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Double Indemnity

October 4, 2011 | By Christopher Reynolds, Los Angeles Times staff writer
As you know all too well, readers, we need guidance. Your guidance. In this case, it's your L.A. book picks we need - not just great books but books that will clue a newcomer in to this place, physically and socially, past, present and future.  As part of our ever-growing Southern California Close-Ups project, we're pulling together a list of volumes that speak volumes about Los Angeles - maybe 50 books, maybe more, fiction and nonfiction. So here are the beginnings of our list, in no particular order.
March 1, 1992
Times film critic Kenneth Turan invites you to match the movie with the city in which it took place. Answers are below.
August 20, 1995 | Kevin Thomas
Ryan and Tatum O'Neal (pictured) are one of the most charming couples-on-the-run ever to hit the screen in Peter Bogdanovich's black-and-white 1973 Depression-era comedy. Set in the Midwest, the film offers O'Neal as a con man who latches on to a smart-alecky--and Oscar-winning--Tatum, his real-life daughter (Bravo Saturday at 6 p.m., again at midnight). Other four-star films airing this week: Jules and Jim / Bravo, Monday, 8 p.m.; Tuesday, 8:30 a.m. Double Indemnity / Disney, Monday, 9 p.m.
January 5, 1997
"Read Any Good Movies, Lately" by Joseph Hanania (Dec. 18) portrays Scenario, the Magazine of the Screenwriting Art, as the really only game in town for publishing multiple screenplays (four in each quarterly issue). Let me correct the record. I am Sam Thomas, a member of the Writer's Guild for almost 30 years, and editor of the ongoing series "Best American Screenplays," published in hardcover by Crown (Random House), now three collections, with a fourth planned. All of these anthologies--the first with a foreword by Frank Capra--are still happily in print since the initial work was published in 1986.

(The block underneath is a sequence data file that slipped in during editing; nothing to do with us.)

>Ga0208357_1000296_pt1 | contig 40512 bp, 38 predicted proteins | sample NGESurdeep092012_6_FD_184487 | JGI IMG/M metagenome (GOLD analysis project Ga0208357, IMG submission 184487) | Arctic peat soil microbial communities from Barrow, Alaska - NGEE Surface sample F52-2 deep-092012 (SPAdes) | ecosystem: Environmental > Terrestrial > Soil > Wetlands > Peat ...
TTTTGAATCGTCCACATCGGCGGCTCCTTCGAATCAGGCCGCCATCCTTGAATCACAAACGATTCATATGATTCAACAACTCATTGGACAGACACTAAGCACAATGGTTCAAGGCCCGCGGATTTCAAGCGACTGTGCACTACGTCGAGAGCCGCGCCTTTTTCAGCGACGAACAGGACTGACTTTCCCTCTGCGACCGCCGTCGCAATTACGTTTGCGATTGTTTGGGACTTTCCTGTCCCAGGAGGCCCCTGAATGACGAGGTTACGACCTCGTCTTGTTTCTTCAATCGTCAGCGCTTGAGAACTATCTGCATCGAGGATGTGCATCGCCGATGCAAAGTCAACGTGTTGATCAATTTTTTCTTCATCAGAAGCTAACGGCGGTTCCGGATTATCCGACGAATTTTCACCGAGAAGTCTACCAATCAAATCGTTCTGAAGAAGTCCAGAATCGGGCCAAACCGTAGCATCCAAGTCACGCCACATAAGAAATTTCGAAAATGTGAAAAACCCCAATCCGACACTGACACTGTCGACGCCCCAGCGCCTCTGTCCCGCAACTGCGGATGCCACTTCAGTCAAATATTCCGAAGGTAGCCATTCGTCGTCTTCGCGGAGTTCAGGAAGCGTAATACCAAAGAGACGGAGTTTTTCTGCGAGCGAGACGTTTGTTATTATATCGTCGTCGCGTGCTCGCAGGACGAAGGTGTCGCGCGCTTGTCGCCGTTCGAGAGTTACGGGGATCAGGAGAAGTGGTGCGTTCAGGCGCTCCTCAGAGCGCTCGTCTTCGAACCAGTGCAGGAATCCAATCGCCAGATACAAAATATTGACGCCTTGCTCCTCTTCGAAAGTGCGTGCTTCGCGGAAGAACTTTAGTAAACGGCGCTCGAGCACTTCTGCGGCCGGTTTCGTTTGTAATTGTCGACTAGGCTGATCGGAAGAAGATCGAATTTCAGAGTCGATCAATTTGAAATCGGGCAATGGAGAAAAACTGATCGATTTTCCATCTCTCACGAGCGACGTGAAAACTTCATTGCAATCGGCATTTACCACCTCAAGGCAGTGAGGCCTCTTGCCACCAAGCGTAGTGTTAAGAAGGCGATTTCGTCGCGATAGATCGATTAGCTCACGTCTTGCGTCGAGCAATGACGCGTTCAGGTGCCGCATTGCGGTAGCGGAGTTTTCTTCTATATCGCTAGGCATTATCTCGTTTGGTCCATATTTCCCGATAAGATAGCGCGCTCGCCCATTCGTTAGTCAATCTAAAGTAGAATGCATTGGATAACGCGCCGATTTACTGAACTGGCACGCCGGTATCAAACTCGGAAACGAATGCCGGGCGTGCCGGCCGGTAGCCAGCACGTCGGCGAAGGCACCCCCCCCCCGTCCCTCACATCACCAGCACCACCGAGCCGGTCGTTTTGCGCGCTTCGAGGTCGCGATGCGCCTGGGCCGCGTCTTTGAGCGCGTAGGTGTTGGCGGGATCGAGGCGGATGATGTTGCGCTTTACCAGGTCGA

June 20, 2011
The Hollywood Bowl has long been a favorite place to shoot movie and TV scenes. One of the first major films to shoot at the Bowl was 1937's iconic tale of Hollywood, "A Star Is Born" — that's where fledgling actress Janet Gaynor encounters drunk superstar Norman Maine (Fredric March). Frank Sinatra and Gene Kelly sneak into the Bowl in 1945's "Anchors Aweigh. " Other films using the Cahuenga Pass landmark are 1944's "Double Indemnity" and 1980's "Xanadu. " TV series that have filmed there include "The Beverly Hillbillies," "Seinfeld" and "Melrose Place.
February 19, 1995 | Kevin Thomas
Bob Rafelson's film from a script by Adrien Joyce (Carole Eastman) is one of the key films of the '70s. It stars Jack Nicholson as a feckless drifter who has forsaken his highly refined family of gifted musicians to work as an oil-field roughneck. Still, he yearns to return home, and this 1970 film becomes an odyssey of self-discovery, touching upon the rootlessness and dissatisfaction of contemporary life. It's sad but often outrageously funny (KCOP Saturday at 2:30 a.m.).
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